Do I need to focus on bringing in more sales? Do I need to focus it on trying to reduce my costs without reducing the quality of the product and the service that I’m delivering. I mean, if you cut food costs by getting cheaper, less tasty ingredients, then you can save some money there it’ll drop right to the bottom line. But then your gross sales are probably going to drop too.

So it’s this constant balance. It’s this constant process of looking at, where am I, where am I trying to be? And what do I need to do to get there?

Jay: Yeah, it feels complicated, but I think if you have good systems, if you have key performance indicators, ways to easily capture and process this information, I think that’s critical.

You know, In my experience, a lot of restaurant operators don’t even know what their theoretical food costs should be. They don’t even know what a plate of food is supposed to cost. All they know is what their sales are and what they’re spending. And that’s it.

So whatever your industry is, knowing what those ideal goals are, and then having systems to identify early issues, I think it’s the only way you’re going to find balance. Otherwise it’s an emotional process instead of a tactical process.

David: Right. And knowing the how is extremely important. I know I need to bring in more customers. How do I do it? I know I need to cut my costs. How do I do it without impacting quality? I know that I need to be able to increase my personal income, to be able to maintain the standard of life that’s going to allow me to want to continue in the business.

I mean, I talk to people. Particularly in the last six months where they’re just tired of doing it. They don’t feel like what they’re generating for themselves is worth it. Because they’re doing all this work and they feel like it’s benefiting their suppliers. They feel like it’s benefiting their coworkers and it’s not dripping down to them.

You know, they’re paying everybody else and there’s very little left. And so recognizing that in order to maintain a healthy business, it’s got to be healthy for everybody. It’s got to be healthy for the business owner, for the employees, for the clients, and not always necessarily in that order.

Jay: Yeah, such a great point. I’ve seen this happen so many times. People start a business because it’s their passion.

David: Mm-hmm,

Jay: It’s a product that helps people or they love to cook for people or whatever it is. And then as things tighten up, it starts to be very stressful and it starts to feel like a job, not like your own business and you become a servant to that business. And that’s a tough place to be.

So,, figuring out how to make it a love instead of a job, I think if you can balance these three things, you’re probably going to be able to do that more effectively.

David: Yeah. Trickle down economics was actually the term I was struggling to think of before, ties to the idea of cash flow. In other words, money’s always flowing, it’s flowing in one, direction or another. And in a business, it needs to flow in from the customers. It needs to flow through to the employees and to the suppliers and to everybody who is providing you with services. And there needs to be something left over at the end to take home. And when you’re able to make those things happen consistently, everybody’s just better off.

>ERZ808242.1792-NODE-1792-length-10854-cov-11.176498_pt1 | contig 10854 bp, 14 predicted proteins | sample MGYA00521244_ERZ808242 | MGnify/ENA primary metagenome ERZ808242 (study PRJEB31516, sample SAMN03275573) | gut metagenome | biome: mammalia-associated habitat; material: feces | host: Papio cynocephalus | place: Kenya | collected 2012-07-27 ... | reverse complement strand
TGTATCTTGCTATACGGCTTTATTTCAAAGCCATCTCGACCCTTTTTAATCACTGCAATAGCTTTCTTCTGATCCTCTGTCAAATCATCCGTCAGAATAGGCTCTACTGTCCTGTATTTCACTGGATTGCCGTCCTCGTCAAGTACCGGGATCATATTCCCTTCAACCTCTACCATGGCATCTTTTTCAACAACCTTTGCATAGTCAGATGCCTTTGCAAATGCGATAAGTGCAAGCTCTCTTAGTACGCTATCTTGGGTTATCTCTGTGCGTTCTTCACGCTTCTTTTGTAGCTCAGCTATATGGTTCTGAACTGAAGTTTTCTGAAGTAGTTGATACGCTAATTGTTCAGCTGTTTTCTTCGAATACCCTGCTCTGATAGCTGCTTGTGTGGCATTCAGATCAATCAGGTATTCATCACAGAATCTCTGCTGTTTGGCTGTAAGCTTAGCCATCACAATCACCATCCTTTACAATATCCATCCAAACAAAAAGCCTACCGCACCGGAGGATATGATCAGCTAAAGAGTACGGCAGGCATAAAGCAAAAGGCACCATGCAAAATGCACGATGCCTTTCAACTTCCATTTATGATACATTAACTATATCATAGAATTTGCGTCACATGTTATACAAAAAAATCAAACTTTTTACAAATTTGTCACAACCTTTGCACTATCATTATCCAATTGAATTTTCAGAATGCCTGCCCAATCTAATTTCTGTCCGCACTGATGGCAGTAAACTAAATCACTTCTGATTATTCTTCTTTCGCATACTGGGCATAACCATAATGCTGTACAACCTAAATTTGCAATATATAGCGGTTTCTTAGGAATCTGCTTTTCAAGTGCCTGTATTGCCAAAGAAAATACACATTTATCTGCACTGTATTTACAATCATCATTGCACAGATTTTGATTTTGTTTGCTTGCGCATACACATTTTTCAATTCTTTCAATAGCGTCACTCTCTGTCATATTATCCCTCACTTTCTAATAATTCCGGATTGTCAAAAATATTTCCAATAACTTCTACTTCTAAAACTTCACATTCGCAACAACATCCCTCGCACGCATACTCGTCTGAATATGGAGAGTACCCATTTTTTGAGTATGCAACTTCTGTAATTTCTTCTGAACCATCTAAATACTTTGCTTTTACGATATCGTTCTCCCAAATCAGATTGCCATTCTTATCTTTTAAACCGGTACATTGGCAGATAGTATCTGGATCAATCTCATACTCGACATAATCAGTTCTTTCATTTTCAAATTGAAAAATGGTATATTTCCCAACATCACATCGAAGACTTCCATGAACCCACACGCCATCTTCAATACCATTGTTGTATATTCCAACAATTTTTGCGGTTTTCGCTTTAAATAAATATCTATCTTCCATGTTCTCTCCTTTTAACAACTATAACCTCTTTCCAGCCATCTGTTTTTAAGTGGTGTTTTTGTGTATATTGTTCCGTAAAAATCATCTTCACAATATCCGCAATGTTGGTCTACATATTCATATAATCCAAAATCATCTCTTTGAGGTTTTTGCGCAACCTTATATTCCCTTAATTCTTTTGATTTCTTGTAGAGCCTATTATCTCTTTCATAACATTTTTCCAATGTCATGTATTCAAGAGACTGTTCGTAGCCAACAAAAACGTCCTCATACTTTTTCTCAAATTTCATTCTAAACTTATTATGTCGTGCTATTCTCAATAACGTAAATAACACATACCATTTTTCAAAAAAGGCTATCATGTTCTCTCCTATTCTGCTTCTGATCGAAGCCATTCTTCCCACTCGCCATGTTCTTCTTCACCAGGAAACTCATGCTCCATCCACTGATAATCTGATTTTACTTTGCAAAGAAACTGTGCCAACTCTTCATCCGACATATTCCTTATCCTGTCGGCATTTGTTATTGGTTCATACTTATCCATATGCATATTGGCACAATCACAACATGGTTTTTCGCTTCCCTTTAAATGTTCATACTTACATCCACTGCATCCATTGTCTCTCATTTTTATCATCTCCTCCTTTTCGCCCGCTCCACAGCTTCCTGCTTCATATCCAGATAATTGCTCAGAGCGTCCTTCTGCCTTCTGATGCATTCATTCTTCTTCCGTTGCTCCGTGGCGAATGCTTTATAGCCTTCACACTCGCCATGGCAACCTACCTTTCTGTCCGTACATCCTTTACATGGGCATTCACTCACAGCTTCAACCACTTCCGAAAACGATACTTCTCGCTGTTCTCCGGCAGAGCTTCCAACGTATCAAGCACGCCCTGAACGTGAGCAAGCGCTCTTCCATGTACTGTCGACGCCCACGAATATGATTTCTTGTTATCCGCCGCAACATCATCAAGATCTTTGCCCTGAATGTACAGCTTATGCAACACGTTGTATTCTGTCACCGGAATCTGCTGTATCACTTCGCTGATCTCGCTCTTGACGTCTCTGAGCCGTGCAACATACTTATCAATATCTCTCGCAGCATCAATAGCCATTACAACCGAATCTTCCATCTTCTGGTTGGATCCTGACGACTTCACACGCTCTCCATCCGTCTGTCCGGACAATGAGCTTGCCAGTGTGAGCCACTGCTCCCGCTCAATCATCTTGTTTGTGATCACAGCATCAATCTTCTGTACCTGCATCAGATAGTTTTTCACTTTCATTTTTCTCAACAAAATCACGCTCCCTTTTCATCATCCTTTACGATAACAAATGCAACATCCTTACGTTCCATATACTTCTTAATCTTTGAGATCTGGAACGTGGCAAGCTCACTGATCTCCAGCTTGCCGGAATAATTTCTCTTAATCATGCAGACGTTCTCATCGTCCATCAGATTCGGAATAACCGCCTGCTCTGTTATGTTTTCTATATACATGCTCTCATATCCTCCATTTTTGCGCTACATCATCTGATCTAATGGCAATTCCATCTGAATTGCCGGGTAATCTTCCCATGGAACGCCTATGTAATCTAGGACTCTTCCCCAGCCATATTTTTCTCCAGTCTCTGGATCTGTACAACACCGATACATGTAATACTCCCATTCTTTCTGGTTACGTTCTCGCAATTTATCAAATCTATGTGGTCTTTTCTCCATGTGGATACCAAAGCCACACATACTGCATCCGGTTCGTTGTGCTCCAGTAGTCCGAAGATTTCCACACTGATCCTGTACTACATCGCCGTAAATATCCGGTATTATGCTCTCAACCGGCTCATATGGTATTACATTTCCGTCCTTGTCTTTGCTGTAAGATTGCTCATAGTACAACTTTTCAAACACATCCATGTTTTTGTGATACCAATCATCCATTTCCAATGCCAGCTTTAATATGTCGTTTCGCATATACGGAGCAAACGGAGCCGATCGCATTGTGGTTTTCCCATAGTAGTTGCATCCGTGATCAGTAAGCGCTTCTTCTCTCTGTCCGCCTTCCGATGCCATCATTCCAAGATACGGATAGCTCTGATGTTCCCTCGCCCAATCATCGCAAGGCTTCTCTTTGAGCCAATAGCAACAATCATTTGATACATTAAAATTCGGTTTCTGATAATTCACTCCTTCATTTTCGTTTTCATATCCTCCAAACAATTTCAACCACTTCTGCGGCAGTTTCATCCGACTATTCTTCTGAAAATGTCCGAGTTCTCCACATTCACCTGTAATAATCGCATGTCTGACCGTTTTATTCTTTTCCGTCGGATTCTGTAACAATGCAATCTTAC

And I think a lot of it does come down to mindset too. If we recognize that our goal is to service our customers, whether it’s the people coming into a restaurant or the business owners, we work with, whoever it is, if we’re able to provide them a good quality product, a good quality service at a reasonable price that is profitable enough to us, that we can pay our people and pay our suppliers and pay ourselves. Then that’s a real win.

Jay: Yeah, I love that you brought up cash flow and you might want to make it sales, profit, cash flow and personal income. It’s that important.

David: Yeah.

Jay: I worked for a gentleman who had a great business. I mean, he was making money hand over fist. But he wasn’t getting paid from his clients for three to six months.

And so making payroll, being able to cover all your expenses becomes very difficult if you don’t have the money. You know, you can have the sales, but you don’t have the money. That can be a very difficult situation. And so cash flow is equally as important as these other things we’ve talked about.

David: very true. So it’s going to flow from sales to cash flow to profits, eventually, when you get the cash flow in, and then eventually to personal income. So it does flow. That’s the point. And sometimes it trickles and sometimes it floods, and our goal is to try to get it to move at a steady enough pace that everybody gets paid.

Jay: Yeah, absolutely. How can people find out more?

David: Oh, you can go to If you’d like to schedule a time to talk with our team about how we can help you grow your sales and profits. If you’re an Inner Circle member, be sure to log in. We’ll be talking about that all this week. If you’re not an Inner Circle member, you can check out that service at for Inner Circle. That’s

Yeah, thank you so much, David. I love that we’re sharing this information and hopefully just planting seeds and helping people think about things that perhaps they haven’t thought about before. So thank you for joining us and for sharing all your great insights.

Thank you, Jay.